Perhaps nothing is so disturbing to non-Italians as the reports that appear in the press from time to time of Mussolini's speeches on Italy's foreign policy. Undoubtedly it is the fair thing to have regard for his studied utterances rather than those which he has made in apparent heat and for Italian consumption only. Incidentally, in the quotation I am about to give, one gets an idea of his educational policy. I may add that, funadmentally, his whole policy is educational.

"I hold that, having broken the pride, which was one not of words alone, of Italian Bolshevism, Fascism ought to become the watchful guardian of our foreign policy. I think that Fascism ought to train up a generation of new men, without provincialism or local feeling, who would 'feel' the Italian problem, who would hold it to be a problem of self-consciousness, of expansion, of Italian prestige, in Europe and in the world, and, to attain this object, would adapt both minds and methods. If Italy wishes to play a guiding part in the destinies of the world, if Italy has the pride which she ought to have, she should prepare herself now; she should assemble a band of technical experts, of students who would bring both devotion and efficiency to the examination of special questions, and at the same time she ought to awaken amongst the great mass of Italians an interest in foreign policy. Only by these means can Italy become a great nation, and, what is even more important, while presenting herself to the outside world as one united and complete whole, preserve and safeguard her political unity at home. It is necessary to force Fascism to change its front, and to turn it away from bitter local quarrels in order that it may become the motive power of our foreign policy. A hard and ungrateful task, but a necessary one."

Now to bring a long story near to an end, what has this dynamo of a man accomplished? I shall not enumerate his many reforms for you know them as well as I do. All I shall say is this: over and above all of his achievements that have been reported he has been working, and still is working, upon two projects which are fundamental in character and greater than anything else he has undertaken; one in which he aims to get Italy to grow enough food to feed herself, and the other an attempt to establish compulsory education for all classes of citizens.

But what picture of this notable Italian will you carry away in your memory? I have purposely refrained until the present from commenting upon his physical appearance, largely in order to pique your curiosity. He is a man of normal medium height and build. Upon seeing him there are three things that will strike you immediately and with great force--the shape of his head, his eyes, his manner of movement. No other word than "intellectual" describes his head, although the psychologists say you cannot use the word in that way. And then his eyes! Oh, how he uses those piercing black orbs! They are, indeed, a very large part of his political capital,, and he exploits them to the limit like a "movie" actor. His movements represent a combination of the two most contradictory things: impulsiveness and caution; speed and deliberateness. They betray a man who is capable of intense unselfish concentration and who, nevertheless, is at times afflicted with an abnormal self-consciousness. 'Indeed, Mussolini is a mass of contradictions, the great human paradox of our times. He is both genuine and a poseur; he is both modest and haughty; he is both calculating, and hotheaded; generous and austere; tender, yet brutally candid; national and yet international; both Socialist and Capitalist. Moreover, he is quite conscious of his own contradictions (which most of us are not) (Laughter.) We must remember this in measuring the man, his works and his words. Mussolini's one thought and ambition is to recreate and develop a strong united Italy. His model for the nation is ancient Rome at her greatest; his model for himself is Julius Caesar, in his aspect as Reformer and Leader and as author of Bellum Gallic. In every way and in every thing he is seeking first of all the advancement and the legitimate glory of his own country.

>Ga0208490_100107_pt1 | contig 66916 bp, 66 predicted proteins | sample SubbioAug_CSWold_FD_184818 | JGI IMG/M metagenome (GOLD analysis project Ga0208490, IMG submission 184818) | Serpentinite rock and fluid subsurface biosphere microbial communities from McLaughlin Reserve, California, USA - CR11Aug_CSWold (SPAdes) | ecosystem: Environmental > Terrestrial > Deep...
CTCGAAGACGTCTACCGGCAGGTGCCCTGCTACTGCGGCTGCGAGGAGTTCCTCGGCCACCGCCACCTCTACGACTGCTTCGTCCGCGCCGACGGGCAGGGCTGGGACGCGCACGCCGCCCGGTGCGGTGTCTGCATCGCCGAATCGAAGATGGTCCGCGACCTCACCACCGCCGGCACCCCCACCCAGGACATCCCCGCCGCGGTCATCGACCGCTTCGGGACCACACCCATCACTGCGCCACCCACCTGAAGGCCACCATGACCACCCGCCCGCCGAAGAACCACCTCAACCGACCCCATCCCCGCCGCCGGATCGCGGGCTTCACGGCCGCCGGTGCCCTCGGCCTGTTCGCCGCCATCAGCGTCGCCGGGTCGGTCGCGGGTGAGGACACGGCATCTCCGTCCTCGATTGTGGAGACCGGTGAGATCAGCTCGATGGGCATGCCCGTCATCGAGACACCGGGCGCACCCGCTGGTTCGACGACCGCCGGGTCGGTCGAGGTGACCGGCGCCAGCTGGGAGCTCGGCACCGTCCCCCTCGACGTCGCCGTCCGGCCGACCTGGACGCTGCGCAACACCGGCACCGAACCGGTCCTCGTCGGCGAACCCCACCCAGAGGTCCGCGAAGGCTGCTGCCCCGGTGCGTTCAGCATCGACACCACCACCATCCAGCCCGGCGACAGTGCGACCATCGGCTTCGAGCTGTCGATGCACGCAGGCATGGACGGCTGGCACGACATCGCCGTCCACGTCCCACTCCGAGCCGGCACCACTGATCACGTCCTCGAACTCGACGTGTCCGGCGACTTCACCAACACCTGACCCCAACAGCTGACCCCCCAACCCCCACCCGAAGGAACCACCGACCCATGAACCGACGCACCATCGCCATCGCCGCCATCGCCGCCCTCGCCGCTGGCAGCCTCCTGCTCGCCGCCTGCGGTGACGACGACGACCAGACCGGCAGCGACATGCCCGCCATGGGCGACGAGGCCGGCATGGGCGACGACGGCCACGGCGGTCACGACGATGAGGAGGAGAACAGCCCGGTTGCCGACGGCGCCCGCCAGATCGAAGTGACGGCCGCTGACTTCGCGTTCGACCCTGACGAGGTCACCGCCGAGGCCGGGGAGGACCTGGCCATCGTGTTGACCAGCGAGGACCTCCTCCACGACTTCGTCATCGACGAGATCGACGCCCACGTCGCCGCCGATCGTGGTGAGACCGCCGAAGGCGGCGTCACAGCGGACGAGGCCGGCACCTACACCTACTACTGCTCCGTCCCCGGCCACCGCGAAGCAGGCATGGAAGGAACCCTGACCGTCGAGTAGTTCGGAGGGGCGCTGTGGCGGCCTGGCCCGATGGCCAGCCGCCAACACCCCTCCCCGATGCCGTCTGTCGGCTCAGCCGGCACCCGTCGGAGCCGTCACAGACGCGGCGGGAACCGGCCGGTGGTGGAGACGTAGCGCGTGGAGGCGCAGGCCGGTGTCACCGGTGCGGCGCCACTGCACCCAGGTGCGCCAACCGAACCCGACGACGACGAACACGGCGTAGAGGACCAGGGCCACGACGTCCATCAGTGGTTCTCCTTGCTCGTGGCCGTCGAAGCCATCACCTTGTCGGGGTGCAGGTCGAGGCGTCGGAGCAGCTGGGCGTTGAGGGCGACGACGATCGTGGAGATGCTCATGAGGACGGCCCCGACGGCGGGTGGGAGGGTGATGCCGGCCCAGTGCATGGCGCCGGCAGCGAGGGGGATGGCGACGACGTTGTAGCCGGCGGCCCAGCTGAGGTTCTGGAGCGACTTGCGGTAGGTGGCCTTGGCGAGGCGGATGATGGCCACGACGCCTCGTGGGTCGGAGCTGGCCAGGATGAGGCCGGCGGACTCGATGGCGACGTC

But we must not rate him as a purely selfish nationalist, for in his endeavors to redeem his beloved Italy from anarchy and from economic and spiritual ruin at the same time he saved all of Western civilization from these very same calamities. There is no doubt that the one human being who is responsible for the stemming of the tide of Bolshevism in its westward flow is Mussolini. But, you will ask, should Fascism therefore not he invoked for the political and economic healing of all the Western nations? My emphatic reply is, No, for in such a case as that we should each of us want to be a Mussolini. (Loud applause.)

The thanks of the club were voiced by the chairman.

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Mussolini and the New Italy


Looking for the "real" Mussolini. Some columnists' jibes which illustrate popular opinion of Mussolini outside of Italy. Understanding Mussolini. A vision of the Old Italy out of which Mussolini has evolved and which, through his evolution, he has made over. Projecting a portrait of Mussolini against this historical background. The history, origins, and background of Mussolini. Some significant dates and events of Mussolini's activities. What Fascismo means, and what it stands for. A perusal of quotations from the speeches and writings of the Fascist leader, "Il Duce," as Mussolini is known to his partisans. What this Socialist really thinks of Capital and Capitalism. Mussolini's speeches on Italy's foreign policy. Mussolini's reforms. Mussolini as a mass of contradictions; the speaker's description.